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Hot Flashes and Night Sweats (PDQ®)

NCI PDQ Summaries for Patients

Overview
Causes of Hot Flashes and Night Sweats in Patients with Cancer
Drug Treatment for Hot Flashes and Night Sweats in Patients with Cancer
Non-Drug Treatment for Hot Flashes and Night Sweats in Patients with Cancer
Current Clinical Trials
Changes to This Summary (10/15/2014)
About This PDQ Summary
Questions or Comments About This Summary
Get More Information From NCI

Hot Flashes and Night Sweats

Overview

Hot flashes and night sweats may be side effects of cancer or its treatment.

Sweating is the body's way of lowering body temperature by causing heat loss through the skin. In patients with cancer, sweating may be caused by fever, a tumor, or cancer treatment.

Hot flashes can also cause too much sweating. They may occur in natural menopause or in patients who have been treated for breast cancer or prostate cancer.

Hot flashes combined with sweats that happen while sleeping are often called night sweats or hot flushes.

Hot flashes and night sweats affect quality of life in many patients with cancer.

A treatment plan to help manage hot flashes and night sweats is based on the patient's condition and goals of care. For some patients, relieving symptoms and improving quality of life is the most important goal.

This summary describes the causes and treatment of hot flashes and night sweats in cancer patients.

Causes of Hot Flashes and Night Sweats in Patients with Cancer

In patients with cancer, hot flashes and night sweats may be caused by the tumor, its treatment, or other conditions.

Sweating happens with disease conditions such as fever and may occur without disease in warm climates, during exercise, and during hot flashes in menopause. Sweating helps balance body temperature by allowing heat to evaporate through the skin.

Hot flashes and night sweats are common in patients with cancer and in cancer survivors. They are more common in women but can also occur in men.

Many patients treated for breast cancer and prostate cancer have hot flashes.

Menopause in women can have natural, surgical, or chemical causes. Chemical menopause in women with cancer is caused by certain types of chemotherapy, radiation, or hormone therapy with androgen (a male hormone).

"Male menopause" in men with cancer can be caused by orchiectomy (surgery to remove one or both testicles) or hormone therapy with gonadotropin-releasing hormone or estrogen.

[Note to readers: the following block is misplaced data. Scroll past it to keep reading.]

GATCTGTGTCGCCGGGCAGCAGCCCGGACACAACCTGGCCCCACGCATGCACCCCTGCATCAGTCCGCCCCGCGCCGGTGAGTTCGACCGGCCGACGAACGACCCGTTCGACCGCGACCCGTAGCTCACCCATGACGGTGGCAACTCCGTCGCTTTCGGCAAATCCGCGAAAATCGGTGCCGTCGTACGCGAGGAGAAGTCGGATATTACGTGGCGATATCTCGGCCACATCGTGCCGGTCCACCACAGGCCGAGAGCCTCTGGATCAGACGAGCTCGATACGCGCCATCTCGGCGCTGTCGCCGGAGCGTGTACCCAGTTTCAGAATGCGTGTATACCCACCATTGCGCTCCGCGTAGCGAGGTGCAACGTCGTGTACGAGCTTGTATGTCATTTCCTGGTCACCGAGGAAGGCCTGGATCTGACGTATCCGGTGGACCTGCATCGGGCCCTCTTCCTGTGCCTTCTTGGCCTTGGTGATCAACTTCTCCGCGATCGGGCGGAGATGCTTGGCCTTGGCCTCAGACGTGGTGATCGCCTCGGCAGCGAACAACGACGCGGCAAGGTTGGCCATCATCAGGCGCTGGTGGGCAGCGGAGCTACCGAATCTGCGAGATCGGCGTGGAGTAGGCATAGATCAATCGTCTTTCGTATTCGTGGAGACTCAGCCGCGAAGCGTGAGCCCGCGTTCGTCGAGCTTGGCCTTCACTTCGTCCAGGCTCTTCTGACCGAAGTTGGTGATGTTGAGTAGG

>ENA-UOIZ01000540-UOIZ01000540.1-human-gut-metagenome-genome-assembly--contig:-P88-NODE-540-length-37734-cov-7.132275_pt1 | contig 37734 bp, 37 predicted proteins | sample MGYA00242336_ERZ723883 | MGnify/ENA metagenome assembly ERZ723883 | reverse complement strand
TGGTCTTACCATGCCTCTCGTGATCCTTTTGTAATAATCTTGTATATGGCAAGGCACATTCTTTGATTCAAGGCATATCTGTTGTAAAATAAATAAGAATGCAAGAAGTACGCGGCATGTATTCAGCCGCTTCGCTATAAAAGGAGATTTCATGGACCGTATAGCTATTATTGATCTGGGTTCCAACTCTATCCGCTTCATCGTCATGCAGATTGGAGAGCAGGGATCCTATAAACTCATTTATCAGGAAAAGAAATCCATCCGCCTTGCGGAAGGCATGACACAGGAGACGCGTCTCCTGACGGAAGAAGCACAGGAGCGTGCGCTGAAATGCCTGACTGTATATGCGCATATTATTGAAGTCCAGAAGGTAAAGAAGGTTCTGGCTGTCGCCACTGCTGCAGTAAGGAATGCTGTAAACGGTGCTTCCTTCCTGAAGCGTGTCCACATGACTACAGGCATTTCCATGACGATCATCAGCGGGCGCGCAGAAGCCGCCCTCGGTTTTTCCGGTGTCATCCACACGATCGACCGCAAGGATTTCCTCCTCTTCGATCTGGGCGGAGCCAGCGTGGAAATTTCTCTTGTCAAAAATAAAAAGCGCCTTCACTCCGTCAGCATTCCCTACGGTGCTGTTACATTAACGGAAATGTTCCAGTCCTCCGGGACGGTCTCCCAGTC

Treatment for breast cancer and prostate cancer can cause menopause or menopause-like effects, including severe hot flashes.

Certain types of drugs can cause night sweats.

Drugs that may cause night sweats include the following:

Drug Treatment for Hot Flashes and Night Sweats in Patients with Cancer

Sweats are controlled by treating their cause.

Sweats caused by fever are controlled by treating the cause of the fever. Sweats caused by a tumor are usually controlled by treatment of the tumor.

Hot flashes may be controlled with estrogen replacement therapy.

Hot flashes during natural or treatment-related menopause can be controlled with estrogen replacement therapy. However, many women are not able to take estrogen replacement (for example, women who have or had breast cancer). Hormone replacement therapy that combines estrogen with progestin may increase the risk of breast cancer or breast cancer recurrence.

Treatment of hot flashes in men who have been treated for prostate cancer may include estrogens, progestin, antidepressants, and anticonvulsants. Certain hormones (such as estrogen) can make some cancers grow.

Other drugs may be useful in some patients.

Studies of non-estrogen drugs to treat hot flashes in women with a history of breast cancer have reported that many of them do not work as well as estrogen replacement or have side effects. Megestrol (a drug like progesterone), certain antidepressants, anticonvulsants, and clonidine (a drug used to treat high blood pressure) are non-estrogen drugs used to control hot flashes. Some antidepressants may change how other drugs, such as tamoxifen, work in the body. Side effects of drug therapy may include the following:

  • Antidepressants used to treat hot flashes over a short period of time may cause nausea, drowsiness, dry mouth, and changes in appetite.
  • Anticonvulsants used to treat hot flashes may cause drowsiness, dizziness, and trouble concentrating.
  • Clonidine may cause dry mouth, drowsiness, constipation, and insomnia.

Patients may respond in different ways to drug therapy. It is important that the patient's health care providers know about all medicines, dietary supplements, and herbs the patient is taking.

Drugs that may relieve nighttime hot flashes or night sweats and improve sleep at the same time are being studied in clinical trials.

If one medicine does not improve symptoms, switching to another medicine may help.

Non-Drug Treatment for Hot Flashes and Night Sweats in Patients with Cancer

Treatments that help patients cope with stress and anxiety may help manage hot flashes.

Treatments that change how patients deal with stress, anxiety, and negative emotions may help manage hot flashes. These are called psychologicalinterventions. Psychological interventions help patients gain a sense of control and develop coping skills to manage symptoms. Staying calm and managing stress may lower levels of a hormone called serotonin that can trigger hot flashes.

Psychological interventions may help hot flashes and related problems when used together with drug treatment.

Hypnosis may help relieve hot flashes.

Hypnosis is a trance-like state that allows a person to be more aware, focused, and open to suggestion. Under hypnosis, the person can concentrate more clearly on a specific thought, feeling, or sensation without becoming distracted.